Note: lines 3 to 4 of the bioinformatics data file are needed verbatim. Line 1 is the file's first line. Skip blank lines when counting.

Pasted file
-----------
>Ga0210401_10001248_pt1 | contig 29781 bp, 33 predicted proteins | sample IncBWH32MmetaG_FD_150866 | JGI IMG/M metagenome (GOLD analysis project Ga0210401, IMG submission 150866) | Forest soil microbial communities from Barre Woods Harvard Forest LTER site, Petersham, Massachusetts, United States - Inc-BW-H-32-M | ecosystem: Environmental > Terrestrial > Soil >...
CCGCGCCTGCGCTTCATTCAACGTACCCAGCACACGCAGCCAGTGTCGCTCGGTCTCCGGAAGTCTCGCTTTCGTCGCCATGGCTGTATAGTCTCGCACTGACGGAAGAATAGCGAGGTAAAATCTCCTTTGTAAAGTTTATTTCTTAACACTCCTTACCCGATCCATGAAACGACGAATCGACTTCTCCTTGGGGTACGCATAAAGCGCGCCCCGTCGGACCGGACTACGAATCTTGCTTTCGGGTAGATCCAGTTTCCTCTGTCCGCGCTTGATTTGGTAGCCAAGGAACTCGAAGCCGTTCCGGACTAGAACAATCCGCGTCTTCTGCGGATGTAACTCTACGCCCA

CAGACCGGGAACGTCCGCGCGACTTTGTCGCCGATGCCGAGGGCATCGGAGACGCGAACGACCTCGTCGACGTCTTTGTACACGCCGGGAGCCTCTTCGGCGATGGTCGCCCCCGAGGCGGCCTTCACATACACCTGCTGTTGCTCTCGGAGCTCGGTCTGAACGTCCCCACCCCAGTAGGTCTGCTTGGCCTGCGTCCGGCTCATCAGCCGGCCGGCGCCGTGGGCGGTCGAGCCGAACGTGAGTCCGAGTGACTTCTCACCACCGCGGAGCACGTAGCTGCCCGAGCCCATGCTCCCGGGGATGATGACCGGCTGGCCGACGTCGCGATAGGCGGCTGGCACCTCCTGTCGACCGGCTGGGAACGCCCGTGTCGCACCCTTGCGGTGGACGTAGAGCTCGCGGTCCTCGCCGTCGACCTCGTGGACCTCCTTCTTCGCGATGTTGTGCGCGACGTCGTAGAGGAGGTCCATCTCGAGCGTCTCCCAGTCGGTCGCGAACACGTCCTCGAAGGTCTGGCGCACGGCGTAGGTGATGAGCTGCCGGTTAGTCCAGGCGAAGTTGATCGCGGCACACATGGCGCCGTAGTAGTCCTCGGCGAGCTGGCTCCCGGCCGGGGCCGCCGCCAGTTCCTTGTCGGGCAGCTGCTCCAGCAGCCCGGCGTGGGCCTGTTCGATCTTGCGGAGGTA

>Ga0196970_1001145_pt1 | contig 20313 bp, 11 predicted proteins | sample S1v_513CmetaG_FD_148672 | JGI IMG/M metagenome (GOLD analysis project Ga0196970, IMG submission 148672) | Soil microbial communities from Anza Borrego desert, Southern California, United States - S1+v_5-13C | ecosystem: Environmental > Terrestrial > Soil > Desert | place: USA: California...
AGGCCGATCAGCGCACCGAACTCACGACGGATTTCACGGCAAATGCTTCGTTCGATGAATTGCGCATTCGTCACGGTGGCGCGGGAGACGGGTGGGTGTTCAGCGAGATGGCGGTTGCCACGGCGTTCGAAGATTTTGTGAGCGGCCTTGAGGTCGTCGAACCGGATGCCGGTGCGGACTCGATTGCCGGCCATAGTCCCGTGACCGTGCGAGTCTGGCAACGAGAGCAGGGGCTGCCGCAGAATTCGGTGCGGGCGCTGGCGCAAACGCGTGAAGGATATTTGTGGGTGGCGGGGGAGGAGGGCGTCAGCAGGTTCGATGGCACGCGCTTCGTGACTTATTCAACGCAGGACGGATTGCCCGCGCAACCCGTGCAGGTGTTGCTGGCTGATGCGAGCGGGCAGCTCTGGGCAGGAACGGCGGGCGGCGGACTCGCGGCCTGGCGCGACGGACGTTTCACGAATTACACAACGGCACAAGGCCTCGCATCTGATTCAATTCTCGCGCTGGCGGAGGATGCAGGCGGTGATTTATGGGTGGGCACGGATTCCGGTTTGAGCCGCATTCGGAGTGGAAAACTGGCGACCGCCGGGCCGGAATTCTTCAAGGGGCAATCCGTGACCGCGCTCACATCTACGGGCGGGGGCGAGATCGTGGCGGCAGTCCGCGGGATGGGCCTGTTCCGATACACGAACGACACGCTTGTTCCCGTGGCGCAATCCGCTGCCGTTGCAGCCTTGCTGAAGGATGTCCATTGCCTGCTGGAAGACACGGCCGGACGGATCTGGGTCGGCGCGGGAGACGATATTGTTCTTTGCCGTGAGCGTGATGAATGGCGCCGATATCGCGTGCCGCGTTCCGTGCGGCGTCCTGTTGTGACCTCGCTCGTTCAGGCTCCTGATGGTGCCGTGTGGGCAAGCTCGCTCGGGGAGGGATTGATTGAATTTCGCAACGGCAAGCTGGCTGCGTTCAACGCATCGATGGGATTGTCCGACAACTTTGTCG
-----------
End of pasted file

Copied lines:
CAGACCGGGAACGTCCGCGCGACTTTGTCGCCGATGCCGAGGGCATCGGAGACGCGAACGACCTCGTCGACGTCTTTGTACACGCCGGGAGCCTCTTCGGCGATGGTCGCCCCCGAGGCGGCCTTCACATACACCTGCTGTTGCTCTCGGAGCTCGGTCTGAACGTCCCCACCCCAGTAGGTCTGCTTGGCCTGCGTCCGGCTCATCAGCCGGCCGGCGCCGTGGGCGGTCGAGCCGAACGTGAGTCCGAGTGACTTCTCACCACCGCGGAGCACGTAGCTGCCCGAGCCCATGCTCCCGGGGATGATGACCGGCTGGCCGACGTCGCGATAGGCGGCTGGCACCTCCTGTCGACCGGCTGGGAACGCCCGTGTCGCACCCTTGCGGTGGACGTAGAGCTCGCGGTCCTCGCCGTCGACCTCGTGGACCTCCTTCTTCGCGATGTTGTGCGCGACGTCGTAGAGGAGGTCCATCTCGAGCGTCTCCCAGTCGGTCGCGAACACGTCCTCGAAGGTCTGGCGCACGGCGTAGGTGATGAGCTGCCGGTTAGTCCAGGCGAAGTTGATCGCGGCACACATGGCGCCGTAGTAGTCCTCGGCGAGCTGGCTCCCGGCCGGGGCCGCCGCCAGTTCCTTGTCGGGCAGCTGCTCCAGCAGCCCGGCGTGGGCCTGTTCGATCTTGCGGAGGTA

>Ga0196970_1001145_pt1 | contig 20313 bp, 11 predicted proteins | sample S1v_513CmetaG_FD_148672 | JGI IMG/M metagenome (GOLD analysis project Ga0196970, IMG submission 148672) | Soil microbial communities from Anza Borrego desert, Southern California, United States - S1+v_5-13C | ecosystem: Environmental > Terrestrial > Soil > Desert | place: USA: California...